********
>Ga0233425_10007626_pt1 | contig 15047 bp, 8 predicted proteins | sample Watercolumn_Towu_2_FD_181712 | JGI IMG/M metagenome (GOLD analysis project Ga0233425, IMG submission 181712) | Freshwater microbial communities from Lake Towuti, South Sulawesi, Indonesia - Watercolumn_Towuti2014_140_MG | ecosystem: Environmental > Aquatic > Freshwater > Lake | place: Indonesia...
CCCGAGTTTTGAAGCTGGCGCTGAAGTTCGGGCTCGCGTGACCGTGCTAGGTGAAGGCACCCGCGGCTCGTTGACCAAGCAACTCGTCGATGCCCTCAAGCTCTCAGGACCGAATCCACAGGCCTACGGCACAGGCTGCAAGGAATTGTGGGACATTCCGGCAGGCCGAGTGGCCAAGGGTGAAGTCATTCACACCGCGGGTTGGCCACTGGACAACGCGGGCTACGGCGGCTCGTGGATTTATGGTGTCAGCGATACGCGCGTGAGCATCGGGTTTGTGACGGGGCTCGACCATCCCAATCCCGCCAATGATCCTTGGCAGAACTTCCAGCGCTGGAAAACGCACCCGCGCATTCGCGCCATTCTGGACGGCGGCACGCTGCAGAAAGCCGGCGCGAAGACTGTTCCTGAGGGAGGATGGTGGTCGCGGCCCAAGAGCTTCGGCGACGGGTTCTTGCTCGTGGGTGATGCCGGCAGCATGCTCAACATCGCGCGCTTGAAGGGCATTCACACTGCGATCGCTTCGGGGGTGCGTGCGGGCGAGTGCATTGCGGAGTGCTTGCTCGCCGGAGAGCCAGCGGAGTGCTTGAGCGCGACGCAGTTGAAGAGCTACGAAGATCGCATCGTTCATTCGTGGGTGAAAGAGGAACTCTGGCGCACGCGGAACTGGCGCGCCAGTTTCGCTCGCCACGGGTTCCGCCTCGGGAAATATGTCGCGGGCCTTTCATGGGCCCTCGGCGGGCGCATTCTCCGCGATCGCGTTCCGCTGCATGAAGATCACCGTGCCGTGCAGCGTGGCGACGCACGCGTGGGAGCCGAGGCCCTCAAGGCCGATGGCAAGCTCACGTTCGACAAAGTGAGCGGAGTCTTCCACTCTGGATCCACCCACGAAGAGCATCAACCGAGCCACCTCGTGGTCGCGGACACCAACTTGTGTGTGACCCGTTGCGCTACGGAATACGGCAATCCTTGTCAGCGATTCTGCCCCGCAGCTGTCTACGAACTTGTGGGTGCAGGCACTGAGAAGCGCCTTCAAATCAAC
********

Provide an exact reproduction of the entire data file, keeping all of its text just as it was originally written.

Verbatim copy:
>Ga0233425_10007626_pt1 | contig 15047 bp, 8 predicted proteins | sample Watercolumn_Towu_2_FD_181712 | JGI IMG/M metagenome (GOLD analysis project Ga0233425, IMG submission 181712) | Freshwater microbial communities from Lake Towuti, South Sulawesi, Indonesia - Watercolumn_Towuti2014_140_MG | ecosystem: Environmental > Aquatic > Freshwater > Lake | place: Indonesia...
CCCGAGTTTTGAAGCTGGCGCTGAAGTTCGGGCTCGCGTGACCGTGCTAGGTGAAGGCACCCGCGGCTCGTTGACCAAGCAACTCGTCGATGCCCTCAAGCTCTCAGGACCGAATCCACAGGCCTACGGCACAGGCTGCAAGGAATTGTGGGACATTCCGGCAGGCCGAGTGGCCAAGGGTGAAGTCATTCACACCGCGGGTTGGCCACTGGACAACGCGGGCTACGGCGGCTCGTGGATTTATGGTGTCAGCGATACGCGCGTGAGCATCGGGTTTGTGACGGGGCTCGACCATCCCAATCCCGCCAATGATCCTTGGCAGAACTTCCAGCGCTGGAAAACGCACCCGCGCATTCGCGCCATTCTGGACGGCGGCACGCTGCAGAAAGCCGGCGCGAAGACTGTTCCTGAGGGAGGATGGTGGTCGCGGCCCAAGAGCTTCGGCGACGGGTTCTTGCTCGTGGGTGATGCCGGCAGCATGCTCAACATCGCGCGCTTGAAGGGCATTCACACTGCGATCGCTTCGGGGGTGCGTGCGGGCGAGTGCATTGCGGAGTGCTTGCTCGCCGGAGAGCCAGCGGAGTGCTTGAGCGCGACGCAGTTGAAGAGCTACGAAGATCGCATCGTTCATTCGTGGGTGAAAGAGGAACTCTGGCGCACGCGGAACTGGCGCGCCAGTTTCGCTCGCCACGGGTTCCGCCTCGGGAAATATGTCGCGGGCCTTTCATGGGCCCTCGGCGGGCGCATTCTCCGCGATCGCGTTCCGCTGCATGAAGATCACCGTGCCGTGCAGCGTGGCGACGCACGCGTGGGAGCCGAGGCCCTCAAGGCCGATGGCAAGCTCACGTTCGACAAAGTGAGCGGAGTCTTCCACTCTGGATCCACCCACGAAGAGCATCAACCGAGCCACCTCGTGGTCGCGGACACCAACTTGTGTGTGACCCGTTGCGCTACGGAATACGGCAATCCTTGTCAGCGATTCTGCCCCGCAGCTGTCTACGAACTTGTGGGTGCAGGCACTGAGAAGCGCCTTCAAATCAAC